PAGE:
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Connection Between Pollution and Health Care

By Seema Wadhwa, Director, HHI

As Pollution Prevention Week draws to a close, it is worthwhile to look ahead at the responsibility that the healthcare industry has to take initiative. The connection between the problem of pollution and the healthcare industry is both twofold, and cyclical. 

First, the health care industry is responsible for a significant amount of waste and environmental pollution—approximately six million tons annually.  To compound the problem, environmental pollution is linked to certain health conditions, including heart disease, lung disease, chronic bronchitis—just to name a few. Therefore, upholding the Hippocratic Oath to “first do no harm” necessitates both a deeper understanding of the problem, and a call to action.

It’s not news that the health sector is traditionally responsible for a significant amount of waste and pollution.  Hospitals generate a daily average of 26 pounds of waste per staffed bed, and evidence has created rising concerns about mercury released from medical waste incinerators, vast volume of waste and pharmaceuticals in drinking water.  Proper waste segregation, coupled with recycling efforts, is a commendable reactionary measure.  However, to make the sort of progress which the Hippocratic Oath compels us to work towards, we must stop pollution at its source; that is, prevent rather than react.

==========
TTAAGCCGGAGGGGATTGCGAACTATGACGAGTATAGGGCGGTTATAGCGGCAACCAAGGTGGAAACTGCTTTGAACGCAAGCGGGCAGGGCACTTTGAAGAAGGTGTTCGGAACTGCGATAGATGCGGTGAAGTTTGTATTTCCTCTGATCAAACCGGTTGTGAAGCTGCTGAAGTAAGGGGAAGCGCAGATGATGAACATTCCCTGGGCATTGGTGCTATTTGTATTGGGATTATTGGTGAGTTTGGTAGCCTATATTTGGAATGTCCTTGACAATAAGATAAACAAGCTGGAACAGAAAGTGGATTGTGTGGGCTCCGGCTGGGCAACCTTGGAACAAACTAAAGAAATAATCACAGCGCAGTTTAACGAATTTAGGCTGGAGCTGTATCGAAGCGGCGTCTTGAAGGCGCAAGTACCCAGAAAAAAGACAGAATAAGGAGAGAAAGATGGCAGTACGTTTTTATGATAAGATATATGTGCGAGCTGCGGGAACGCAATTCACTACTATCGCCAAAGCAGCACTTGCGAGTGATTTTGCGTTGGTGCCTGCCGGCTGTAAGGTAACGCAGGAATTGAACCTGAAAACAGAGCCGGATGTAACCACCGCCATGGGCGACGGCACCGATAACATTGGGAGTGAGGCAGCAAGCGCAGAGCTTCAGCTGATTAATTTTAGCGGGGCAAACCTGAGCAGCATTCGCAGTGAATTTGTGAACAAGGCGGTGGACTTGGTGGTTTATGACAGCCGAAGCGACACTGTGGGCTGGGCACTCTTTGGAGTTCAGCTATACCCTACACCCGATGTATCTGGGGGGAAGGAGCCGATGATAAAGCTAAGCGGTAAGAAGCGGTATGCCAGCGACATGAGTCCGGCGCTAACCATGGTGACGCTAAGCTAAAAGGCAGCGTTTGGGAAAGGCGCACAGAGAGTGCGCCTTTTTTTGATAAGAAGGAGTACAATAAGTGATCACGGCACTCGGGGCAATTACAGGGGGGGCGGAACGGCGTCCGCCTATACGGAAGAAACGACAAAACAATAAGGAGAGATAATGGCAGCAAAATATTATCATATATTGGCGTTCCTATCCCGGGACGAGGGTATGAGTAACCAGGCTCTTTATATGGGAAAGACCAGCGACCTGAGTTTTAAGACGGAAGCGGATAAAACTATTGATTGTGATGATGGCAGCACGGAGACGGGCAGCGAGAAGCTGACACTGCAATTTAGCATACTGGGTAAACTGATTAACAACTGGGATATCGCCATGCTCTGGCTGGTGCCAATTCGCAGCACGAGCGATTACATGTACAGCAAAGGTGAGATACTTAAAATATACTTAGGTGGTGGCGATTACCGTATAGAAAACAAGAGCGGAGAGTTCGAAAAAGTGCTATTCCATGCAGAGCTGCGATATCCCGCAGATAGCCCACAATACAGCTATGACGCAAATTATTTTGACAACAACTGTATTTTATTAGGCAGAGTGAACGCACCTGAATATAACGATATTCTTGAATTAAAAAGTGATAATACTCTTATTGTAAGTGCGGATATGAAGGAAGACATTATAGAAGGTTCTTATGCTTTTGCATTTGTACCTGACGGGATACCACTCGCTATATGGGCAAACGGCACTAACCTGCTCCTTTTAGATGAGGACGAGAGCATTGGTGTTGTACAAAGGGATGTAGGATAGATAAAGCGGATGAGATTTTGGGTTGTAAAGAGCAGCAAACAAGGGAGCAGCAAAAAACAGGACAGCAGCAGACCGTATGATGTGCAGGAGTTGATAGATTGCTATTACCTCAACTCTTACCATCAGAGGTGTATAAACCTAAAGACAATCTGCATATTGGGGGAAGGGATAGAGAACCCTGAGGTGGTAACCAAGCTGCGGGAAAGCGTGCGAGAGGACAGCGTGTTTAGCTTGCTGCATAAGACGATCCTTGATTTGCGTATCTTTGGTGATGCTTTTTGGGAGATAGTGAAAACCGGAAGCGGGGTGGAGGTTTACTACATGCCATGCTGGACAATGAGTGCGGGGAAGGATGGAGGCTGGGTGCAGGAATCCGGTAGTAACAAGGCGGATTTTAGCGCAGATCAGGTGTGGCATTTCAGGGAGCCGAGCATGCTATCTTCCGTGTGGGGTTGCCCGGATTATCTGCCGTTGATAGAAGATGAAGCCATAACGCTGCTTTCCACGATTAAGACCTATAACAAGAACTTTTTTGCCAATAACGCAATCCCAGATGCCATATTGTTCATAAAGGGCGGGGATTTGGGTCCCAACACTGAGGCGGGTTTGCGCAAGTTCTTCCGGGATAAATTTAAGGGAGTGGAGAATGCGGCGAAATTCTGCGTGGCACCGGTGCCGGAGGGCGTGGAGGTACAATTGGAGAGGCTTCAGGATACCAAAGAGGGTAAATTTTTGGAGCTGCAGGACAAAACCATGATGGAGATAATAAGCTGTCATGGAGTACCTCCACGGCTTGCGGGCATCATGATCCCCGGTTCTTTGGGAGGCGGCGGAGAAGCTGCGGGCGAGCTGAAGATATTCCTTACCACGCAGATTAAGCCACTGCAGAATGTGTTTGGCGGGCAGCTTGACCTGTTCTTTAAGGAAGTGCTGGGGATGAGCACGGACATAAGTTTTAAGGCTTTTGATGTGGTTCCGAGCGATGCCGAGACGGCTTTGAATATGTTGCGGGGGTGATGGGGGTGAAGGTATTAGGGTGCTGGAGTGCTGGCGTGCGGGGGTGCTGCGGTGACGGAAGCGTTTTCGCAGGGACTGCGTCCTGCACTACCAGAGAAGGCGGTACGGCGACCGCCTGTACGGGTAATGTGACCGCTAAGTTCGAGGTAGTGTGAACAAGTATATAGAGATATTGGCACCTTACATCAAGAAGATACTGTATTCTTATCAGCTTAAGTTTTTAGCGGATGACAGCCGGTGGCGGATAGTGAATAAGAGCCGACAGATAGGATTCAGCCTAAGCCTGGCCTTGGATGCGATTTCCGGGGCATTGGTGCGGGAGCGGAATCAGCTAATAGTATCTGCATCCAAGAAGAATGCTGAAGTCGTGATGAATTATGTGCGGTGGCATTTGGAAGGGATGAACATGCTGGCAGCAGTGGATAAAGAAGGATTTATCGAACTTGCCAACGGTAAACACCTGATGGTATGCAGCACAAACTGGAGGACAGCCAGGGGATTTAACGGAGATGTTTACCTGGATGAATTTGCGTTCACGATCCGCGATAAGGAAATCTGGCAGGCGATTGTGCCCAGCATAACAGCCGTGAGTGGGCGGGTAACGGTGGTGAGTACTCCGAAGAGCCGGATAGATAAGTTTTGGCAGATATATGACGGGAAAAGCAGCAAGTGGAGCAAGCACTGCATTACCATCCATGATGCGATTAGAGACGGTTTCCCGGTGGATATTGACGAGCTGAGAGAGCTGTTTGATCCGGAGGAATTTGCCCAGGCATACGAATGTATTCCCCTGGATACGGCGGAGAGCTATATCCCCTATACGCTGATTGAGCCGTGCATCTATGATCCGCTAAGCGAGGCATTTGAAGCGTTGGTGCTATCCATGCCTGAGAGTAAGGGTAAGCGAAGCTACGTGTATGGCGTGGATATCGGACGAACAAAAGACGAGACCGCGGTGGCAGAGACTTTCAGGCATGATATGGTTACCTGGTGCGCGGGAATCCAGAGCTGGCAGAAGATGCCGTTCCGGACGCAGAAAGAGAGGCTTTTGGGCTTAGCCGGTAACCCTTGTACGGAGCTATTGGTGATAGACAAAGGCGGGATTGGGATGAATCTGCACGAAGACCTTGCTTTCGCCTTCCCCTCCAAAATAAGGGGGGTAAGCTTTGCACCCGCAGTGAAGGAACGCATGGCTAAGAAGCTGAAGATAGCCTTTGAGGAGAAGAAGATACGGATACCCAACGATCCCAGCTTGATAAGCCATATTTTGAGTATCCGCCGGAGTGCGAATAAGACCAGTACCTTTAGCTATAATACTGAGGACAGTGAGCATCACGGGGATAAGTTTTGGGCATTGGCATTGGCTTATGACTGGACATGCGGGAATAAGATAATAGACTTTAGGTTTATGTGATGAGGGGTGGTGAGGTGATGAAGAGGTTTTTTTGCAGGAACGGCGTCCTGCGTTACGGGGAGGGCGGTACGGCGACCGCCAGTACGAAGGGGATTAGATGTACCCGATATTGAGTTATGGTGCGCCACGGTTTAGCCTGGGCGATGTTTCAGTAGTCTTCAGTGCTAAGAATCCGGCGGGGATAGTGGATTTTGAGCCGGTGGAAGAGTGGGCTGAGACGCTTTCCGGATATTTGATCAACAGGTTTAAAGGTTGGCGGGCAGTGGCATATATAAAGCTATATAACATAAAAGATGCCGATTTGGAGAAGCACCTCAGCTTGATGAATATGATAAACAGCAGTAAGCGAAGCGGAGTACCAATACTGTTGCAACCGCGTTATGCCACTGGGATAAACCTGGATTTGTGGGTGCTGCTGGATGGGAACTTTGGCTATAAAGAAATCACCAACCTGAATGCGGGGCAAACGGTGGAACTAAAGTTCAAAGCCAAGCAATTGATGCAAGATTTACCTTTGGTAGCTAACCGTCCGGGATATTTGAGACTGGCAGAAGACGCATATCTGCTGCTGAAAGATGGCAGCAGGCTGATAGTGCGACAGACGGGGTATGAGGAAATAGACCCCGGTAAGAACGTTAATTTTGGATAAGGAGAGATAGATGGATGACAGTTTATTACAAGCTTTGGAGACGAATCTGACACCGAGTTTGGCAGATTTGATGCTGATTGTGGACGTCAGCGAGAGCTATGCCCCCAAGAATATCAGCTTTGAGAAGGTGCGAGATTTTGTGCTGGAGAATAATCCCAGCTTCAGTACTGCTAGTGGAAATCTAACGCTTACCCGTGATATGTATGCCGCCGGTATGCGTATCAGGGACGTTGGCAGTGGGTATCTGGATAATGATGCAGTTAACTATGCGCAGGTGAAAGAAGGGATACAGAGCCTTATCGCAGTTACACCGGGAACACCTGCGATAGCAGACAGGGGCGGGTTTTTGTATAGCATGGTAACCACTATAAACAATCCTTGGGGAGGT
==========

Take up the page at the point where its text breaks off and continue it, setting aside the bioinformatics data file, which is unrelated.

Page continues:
This is where the EPA’s Pollution Prevention (P2) initiative sets in.  P2 is defined as the “front-end” method to decrease costs, risks, and environmental concerns. In contrast to managing pollution after it is created, P2 reduces or eliminates waste atits source.  P2 has named four catalysts for change in stopping pollution before it starts.  These include modifying procedures,promoting the use of non-toxic or less-toxic substances, implementing conservation techniques, andre-using materials rather than putting them into the waste stream.

Healthier Hospitals Initiative is helping respond to these challenges through a number of challenges.  Environmentally-Preferable Purchasing (EPP) is one example.  EPP is smarter purchasing, and it entails buying reusable rather than one-time use products, making sure electronics come with Energy Star’s stamp of approval, and ensuring that the products are free from harmful chemicals—just to name a few examples. 

Mercury is a toxic pollutantthat is linked to a number of health problems, ranging from emotional instability and insomnia to blindness, paralysis, and even death.  Removing mercury in hospitals, then, is another crucial element to promoting the use of non-toxic substances.  Mercury can be found in thermometers, blood pressure monitors, high-intensity lamps, cleaning solutions, and thermostats, providing context for environmentally preferable purchasing to mitigate the impacts of pollution and health concerns

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